Enter Colonel Caine of the SAS (Peter Firth), curly-haired man of action. He arrives at the SRC to take over the case of the murderous space nudist, waving away the press and proceeding to get the back story from Bukovsky and Fallada. Here Caine (and the audience) learns that not only were the Churchill's memory tapes erased, but that the escape pod was missing. It couldn't have been launched by the fire, so someone must have survived but the condition of the crew's corpses make determining who it was impossible.

Caine and Fallada almost instantly strike up a camaraderie as Caine questions Fallada about his interest in death. Fallada explains that not only does he believe that there is life after death, but in fact what happened at the SRC was that the Space Girl completely draining the life force from the guard and partially from Bukovsky. "A vampire," Caine intones, and he's not wrong. And what about those two male vampires, you may now be asking? Well, they're being watched by two soldiers, who are both a bit wigged out by being assigned to watch two space stiffs. As one soldier comments that they don't look dead--the vampires prove him right by blasting apart the doors to their examination room and advancing menacingly on the guards. In a manner that keeps their privates from being visible, of course.

Well, the soldiers know the score and open fire with automatic weapons, which blasts holes in the vamps but doesn't slow them down. But the grenades do the trick. Caine and Fallada somehow didn't hear any of the prior ruckus, but the grenades bring them running to find that their specimens have been reduced to meaty chunks. But it's never a dull moment at the SRC, for just as Caine and Fallada--who totally should have been a duo that returned in a sequel to investigate other paranormal threats--are trying to make sense of the mess, the autopsy on the guard has begun. Only the guard doesn't want to stay dead for the pathologist.
George Hamilton finally hits the tanning bed one time too many.

The guard compels the pathologist to come close for a kiss and the lightning transference happens again, this time resulting in the pathologist being reduced to an emaciated corpse and the guard being returned to his healthy, naked, and extremely confused self. Fallada orders the guard and the late pathologist to each be put into "an isolation cell" (translation: supply closet). Then word comes in that the corpse of a naked woman has been found in Hyde Park in "an indescribable condition." Caine is hopeful it might be the Space Girl, but those hopes are quickly dashed--this girl isn't even a brunette. So now their quarry has clothes and they have another vampire to deal with.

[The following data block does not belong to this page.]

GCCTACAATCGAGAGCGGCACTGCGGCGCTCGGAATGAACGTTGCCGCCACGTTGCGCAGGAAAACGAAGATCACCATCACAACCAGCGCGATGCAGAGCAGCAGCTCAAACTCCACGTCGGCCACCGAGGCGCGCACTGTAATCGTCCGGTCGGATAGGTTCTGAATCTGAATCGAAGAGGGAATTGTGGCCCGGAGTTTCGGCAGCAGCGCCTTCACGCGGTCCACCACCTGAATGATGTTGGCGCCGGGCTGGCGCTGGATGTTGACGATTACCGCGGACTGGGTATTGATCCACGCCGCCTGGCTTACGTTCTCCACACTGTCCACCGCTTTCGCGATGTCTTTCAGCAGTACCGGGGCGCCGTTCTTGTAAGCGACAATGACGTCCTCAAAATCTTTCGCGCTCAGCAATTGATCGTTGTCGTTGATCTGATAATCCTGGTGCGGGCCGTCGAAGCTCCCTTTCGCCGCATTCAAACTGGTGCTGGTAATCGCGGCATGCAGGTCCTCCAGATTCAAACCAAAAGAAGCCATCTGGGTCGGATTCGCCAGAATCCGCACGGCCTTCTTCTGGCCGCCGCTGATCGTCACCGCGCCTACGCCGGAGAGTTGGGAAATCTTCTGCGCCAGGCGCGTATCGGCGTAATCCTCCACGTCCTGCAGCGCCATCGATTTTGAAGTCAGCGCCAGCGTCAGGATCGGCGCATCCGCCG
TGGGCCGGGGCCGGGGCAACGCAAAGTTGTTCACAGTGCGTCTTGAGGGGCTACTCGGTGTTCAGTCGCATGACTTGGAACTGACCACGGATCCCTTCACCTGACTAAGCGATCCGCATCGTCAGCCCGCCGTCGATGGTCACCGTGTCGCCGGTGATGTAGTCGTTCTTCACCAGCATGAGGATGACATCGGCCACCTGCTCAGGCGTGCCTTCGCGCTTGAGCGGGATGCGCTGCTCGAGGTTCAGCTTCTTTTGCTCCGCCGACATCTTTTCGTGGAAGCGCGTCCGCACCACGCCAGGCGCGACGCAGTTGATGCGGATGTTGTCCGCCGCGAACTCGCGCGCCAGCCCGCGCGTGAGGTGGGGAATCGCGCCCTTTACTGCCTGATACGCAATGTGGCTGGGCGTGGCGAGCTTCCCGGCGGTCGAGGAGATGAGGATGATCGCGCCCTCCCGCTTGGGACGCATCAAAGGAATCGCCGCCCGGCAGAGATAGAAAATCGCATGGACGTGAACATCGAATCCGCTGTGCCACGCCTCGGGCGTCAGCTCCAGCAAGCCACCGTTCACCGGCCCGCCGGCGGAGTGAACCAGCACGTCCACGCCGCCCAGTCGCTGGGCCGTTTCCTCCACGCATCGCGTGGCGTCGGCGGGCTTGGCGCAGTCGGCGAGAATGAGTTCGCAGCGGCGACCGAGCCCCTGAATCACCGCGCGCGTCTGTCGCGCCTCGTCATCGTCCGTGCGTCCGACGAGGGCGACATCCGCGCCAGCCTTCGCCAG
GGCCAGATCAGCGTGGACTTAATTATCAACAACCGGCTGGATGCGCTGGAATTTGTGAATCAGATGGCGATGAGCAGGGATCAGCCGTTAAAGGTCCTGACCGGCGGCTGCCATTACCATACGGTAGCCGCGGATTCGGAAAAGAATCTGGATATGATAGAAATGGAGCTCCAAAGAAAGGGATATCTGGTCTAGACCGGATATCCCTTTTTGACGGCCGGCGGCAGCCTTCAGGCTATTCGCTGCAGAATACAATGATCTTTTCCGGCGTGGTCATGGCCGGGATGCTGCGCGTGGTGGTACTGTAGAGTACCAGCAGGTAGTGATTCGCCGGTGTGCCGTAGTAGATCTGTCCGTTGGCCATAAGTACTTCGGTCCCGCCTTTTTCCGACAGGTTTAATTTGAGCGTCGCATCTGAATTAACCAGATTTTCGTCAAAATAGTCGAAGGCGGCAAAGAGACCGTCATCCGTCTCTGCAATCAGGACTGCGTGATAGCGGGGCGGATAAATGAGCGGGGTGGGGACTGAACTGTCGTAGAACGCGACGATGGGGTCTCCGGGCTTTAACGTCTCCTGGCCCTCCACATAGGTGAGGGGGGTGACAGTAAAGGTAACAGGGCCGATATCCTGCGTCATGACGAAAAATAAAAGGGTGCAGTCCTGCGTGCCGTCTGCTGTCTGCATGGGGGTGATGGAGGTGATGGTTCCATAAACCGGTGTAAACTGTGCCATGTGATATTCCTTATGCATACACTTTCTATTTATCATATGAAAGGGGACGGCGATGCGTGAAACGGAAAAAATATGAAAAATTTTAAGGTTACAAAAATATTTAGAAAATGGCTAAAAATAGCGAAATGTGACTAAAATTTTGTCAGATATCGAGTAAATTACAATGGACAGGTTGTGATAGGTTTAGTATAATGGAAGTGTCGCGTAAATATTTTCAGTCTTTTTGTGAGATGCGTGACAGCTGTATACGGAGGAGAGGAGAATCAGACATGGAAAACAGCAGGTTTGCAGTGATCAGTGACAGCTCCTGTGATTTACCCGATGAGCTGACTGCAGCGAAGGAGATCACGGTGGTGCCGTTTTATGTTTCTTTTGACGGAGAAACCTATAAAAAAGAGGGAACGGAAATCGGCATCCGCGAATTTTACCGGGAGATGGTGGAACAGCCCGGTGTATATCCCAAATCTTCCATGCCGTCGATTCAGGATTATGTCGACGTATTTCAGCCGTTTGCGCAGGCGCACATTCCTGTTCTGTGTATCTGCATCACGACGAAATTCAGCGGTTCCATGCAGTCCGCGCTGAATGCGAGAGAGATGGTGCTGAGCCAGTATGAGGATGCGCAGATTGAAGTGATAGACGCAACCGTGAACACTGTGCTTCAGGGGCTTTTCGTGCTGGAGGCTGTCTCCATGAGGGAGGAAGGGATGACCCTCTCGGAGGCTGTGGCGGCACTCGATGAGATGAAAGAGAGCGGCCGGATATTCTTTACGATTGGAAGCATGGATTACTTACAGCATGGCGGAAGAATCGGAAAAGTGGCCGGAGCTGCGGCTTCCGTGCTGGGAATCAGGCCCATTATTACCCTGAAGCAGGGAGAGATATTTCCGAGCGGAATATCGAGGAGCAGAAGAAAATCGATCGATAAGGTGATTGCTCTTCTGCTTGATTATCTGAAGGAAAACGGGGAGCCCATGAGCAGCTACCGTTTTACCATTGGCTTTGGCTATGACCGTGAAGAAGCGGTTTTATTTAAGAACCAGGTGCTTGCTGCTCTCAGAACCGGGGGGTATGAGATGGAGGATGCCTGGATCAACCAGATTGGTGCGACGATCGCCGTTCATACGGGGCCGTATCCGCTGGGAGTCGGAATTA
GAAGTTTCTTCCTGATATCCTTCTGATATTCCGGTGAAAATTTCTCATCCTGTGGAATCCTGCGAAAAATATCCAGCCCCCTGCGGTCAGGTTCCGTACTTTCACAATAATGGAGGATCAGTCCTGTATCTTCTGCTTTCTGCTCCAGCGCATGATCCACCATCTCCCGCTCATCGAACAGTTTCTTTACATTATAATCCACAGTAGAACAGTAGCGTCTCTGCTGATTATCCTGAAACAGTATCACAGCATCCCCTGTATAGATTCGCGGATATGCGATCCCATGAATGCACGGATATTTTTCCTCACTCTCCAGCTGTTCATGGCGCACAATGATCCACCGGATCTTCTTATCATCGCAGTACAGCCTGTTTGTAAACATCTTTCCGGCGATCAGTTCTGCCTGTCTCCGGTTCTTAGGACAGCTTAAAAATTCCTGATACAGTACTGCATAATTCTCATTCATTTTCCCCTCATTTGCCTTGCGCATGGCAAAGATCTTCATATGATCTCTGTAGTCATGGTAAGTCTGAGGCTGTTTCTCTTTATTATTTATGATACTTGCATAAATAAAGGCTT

Sir Percy Heseltine (Aubrey Morris) is sent to the SRC by the Prime Minister to find out what the devil is going on. He arrives just in time to witness a prediction Fallada made come true--the vampires created by the Space Girl need to be fed every two hours or they turn to dust. Explosively.
"The cleaning staff just all committed suicide, sir."
Some answers to exactly what the hell they're dealing with may be forthcoming, as the escape pod has just landed in Texas--and Carlsen is inside. He is rushed to the SRC to meet with Fallada, Bukovsky, and Caine. Caine quickly briefs him on what has happened since the return of the Churchill and implores him to explain what happened on the expedition. Basically, as Carlsen tells it, it was the space going equivalent of the Demeter in Bram Stoker's Dracula. One by one, Carlsen's crew sickened and died after leaving the comet with the bodies--completely drained of life. When Carlsen saw the Earth from the window of the shuttle, he knew he had to stop the creatures from reaching Earth. So he purged the ship's oxygen tanks, lit a fire, and then climbed into the escape pod just ahead of the resulting fireball. However, Carlsen admits he was reluctant to leave behind the Space Girl because he was so drawn to her.

Carlsen's story really didn't give them any more answers, but when Carlsen sleeps he has a dream about the Space Girl making love to him in a crypt right out of a haunted house attraction, before draining him of life. He wakes, screaming, and Fallada recognizes that it was actually a psychic visitation and reasons that if she's in touch with Carlsen's mind, perhaps he is in touch with hers. At Fallada's suggestion, Carlsen agrees to be hypnotized--and now the film starts to get truly weird.